Workplace Harassment Policy:
The employee handbook should contain a Workplace Harassment Policy which spells out the company’s commitment to a workplace free of harassment AND the employees obligations to behave in a non-harassing manner towards others. Remember that workplace harassment prevention is one of our specialties, and includes both policy as well as training.
One upfront tactic for dealing with high risk violent people is to not hire trouble. Sometimes persons at risk for violence have histories of violence, antagonistic behavior, or insubordination. Frequent job changes can be an indication the applicants struggle with controlling these emotions (although frequent job changes can be due to a number of non-violence issues, such as a culture fit). Reference checks, criminal background checks, and the interview are some of your best tools for assisting with these.
- Check references. Our general recommendation is “no references – no job offer”. References take time up front, but they can pay off well if done right. Absence of any references or absence of good references should be a concern and cause you at least to dig a bit deeper before making an offer.
- Criminal background checks. While more states and communities are going to “Ban the Box” information, that does not prevent organizations in those localities from making a conditional offer and then conducting a more extensive review of the applicant’s background. (Remember there are legal rules for using information obtained on criminal background checks, but, again, that doesn’t mean they’re not often invaluable.).
Suggested Interview Questions:
- Did you resign from your most recent job or were you terminated?
- Did you have any friends at your last job?
- What was the stressful part of working for your last employer?
- Did your manager appreciate your work?
- You’ve worked for many employers, what seems to be the reason?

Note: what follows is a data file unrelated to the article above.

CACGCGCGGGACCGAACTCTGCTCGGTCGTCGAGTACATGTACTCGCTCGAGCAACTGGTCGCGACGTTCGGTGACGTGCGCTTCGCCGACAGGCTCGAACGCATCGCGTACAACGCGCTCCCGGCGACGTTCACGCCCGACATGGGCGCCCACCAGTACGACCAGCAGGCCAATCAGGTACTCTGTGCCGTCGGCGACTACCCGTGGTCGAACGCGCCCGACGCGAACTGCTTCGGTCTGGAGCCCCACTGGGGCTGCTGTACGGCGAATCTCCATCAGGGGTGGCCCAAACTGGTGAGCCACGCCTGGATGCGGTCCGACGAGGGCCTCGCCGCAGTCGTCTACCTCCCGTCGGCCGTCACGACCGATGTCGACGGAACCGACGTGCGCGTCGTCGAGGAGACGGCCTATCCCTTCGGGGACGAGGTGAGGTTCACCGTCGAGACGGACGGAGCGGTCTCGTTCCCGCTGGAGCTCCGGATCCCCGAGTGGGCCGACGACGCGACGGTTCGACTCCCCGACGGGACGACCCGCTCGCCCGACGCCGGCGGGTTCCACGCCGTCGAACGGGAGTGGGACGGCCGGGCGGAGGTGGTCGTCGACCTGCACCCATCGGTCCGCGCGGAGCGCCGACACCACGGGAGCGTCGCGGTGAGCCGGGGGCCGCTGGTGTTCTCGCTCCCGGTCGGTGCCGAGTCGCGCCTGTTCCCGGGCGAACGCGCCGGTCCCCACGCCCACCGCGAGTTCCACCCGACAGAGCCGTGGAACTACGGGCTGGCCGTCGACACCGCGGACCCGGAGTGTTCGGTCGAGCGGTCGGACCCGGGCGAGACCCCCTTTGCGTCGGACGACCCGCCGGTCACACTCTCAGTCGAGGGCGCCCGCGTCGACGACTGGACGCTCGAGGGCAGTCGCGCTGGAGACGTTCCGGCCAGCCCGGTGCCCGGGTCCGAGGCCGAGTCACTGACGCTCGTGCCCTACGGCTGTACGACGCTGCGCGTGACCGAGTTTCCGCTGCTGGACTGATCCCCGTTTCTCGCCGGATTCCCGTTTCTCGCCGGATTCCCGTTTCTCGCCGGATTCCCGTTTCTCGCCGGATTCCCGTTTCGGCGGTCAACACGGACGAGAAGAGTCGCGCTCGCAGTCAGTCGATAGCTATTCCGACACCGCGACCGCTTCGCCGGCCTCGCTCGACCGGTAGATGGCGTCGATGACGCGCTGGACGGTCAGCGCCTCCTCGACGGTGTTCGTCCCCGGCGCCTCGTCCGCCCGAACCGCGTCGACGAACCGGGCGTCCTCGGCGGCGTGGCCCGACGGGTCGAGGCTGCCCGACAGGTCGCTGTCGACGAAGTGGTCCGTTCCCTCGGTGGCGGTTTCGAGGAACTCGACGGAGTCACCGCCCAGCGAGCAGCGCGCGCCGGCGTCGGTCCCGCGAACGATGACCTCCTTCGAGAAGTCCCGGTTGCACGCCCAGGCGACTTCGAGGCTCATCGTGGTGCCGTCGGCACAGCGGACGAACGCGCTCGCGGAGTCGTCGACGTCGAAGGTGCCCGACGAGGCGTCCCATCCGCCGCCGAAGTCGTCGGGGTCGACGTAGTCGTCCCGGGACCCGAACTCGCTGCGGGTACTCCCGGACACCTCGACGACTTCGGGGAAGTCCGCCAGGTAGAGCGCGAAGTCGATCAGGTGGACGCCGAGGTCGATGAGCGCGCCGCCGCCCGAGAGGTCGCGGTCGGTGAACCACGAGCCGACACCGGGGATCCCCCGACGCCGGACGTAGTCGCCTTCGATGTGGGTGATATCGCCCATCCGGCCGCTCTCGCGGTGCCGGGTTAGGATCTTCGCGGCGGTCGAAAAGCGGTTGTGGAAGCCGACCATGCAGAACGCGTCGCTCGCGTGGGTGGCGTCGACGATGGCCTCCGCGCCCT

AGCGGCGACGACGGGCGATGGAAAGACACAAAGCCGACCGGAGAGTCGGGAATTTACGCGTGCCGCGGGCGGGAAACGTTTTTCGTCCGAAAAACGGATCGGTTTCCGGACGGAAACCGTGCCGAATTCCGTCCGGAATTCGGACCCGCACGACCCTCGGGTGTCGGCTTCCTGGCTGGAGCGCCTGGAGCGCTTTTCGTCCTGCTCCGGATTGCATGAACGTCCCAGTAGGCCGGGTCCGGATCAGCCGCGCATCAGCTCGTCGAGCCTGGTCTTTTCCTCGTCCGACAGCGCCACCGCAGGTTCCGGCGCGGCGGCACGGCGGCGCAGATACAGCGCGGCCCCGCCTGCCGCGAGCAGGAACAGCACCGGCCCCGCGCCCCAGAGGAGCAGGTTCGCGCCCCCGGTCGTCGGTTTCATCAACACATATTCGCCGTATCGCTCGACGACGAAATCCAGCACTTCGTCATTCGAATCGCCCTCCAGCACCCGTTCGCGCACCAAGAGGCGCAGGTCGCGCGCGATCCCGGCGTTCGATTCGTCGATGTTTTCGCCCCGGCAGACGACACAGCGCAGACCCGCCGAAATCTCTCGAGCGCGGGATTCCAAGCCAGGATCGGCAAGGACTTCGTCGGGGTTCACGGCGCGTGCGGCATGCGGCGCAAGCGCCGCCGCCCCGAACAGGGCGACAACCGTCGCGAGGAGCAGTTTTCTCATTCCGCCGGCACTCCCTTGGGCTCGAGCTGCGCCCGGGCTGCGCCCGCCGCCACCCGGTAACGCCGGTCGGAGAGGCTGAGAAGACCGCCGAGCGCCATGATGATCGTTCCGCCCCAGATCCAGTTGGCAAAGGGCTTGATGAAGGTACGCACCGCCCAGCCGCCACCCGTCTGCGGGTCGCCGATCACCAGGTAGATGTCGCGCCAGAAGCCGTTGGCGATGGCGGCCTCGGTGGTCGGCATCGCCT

- Do you find it difficult to fit in the company?
- Managers are sometimes difficult to deal with. What’s been your experience?
On-Boarding should be more than taking the new hire to his/her desk and calling the other employees to come meet the new employee. A comprehensive on-boarding program takes time. Some companies may take up to a year to complete the on-boarding plan, but, regardless of time, here are some onboarding tips related to non-violence.
- After giving the employee the manual to read, review some of the policies that are more of a sticking point with your company and review with him/her employment posters, particularly the OSHA and non-discrimination.
- Review the non-violence, safety, firearm policies (if any) and workplace harassment policies.
- Stress what safety looks like in your department, and where you definitely don’t want shortcuts taken.
- If you get push back from the employee in the explanation, make certain you deal with it upfront and quickly.
An employee who’ll shortcut safety rules is more likely to give reign to behavior that will harm others. My (Doris’s) dad used to say that children need to feel safe and secure, yet not be held too tightly. Dealing with employees’ work concerns and yet holding them accountable for fulfilling their job responsibilities is just another way of making employees feel safe and secure, yet allowing them to grow in adulthood. If an employee kicks too hard, then you may need to part ways.
We’ll tackle the issue of terminations in a later post, but, for now, if you’d like assistance evaluating your current recruitment or onboarding process, we’d love to chat!
Bob & Doris Scribner
Response to violence prevention/termination articles.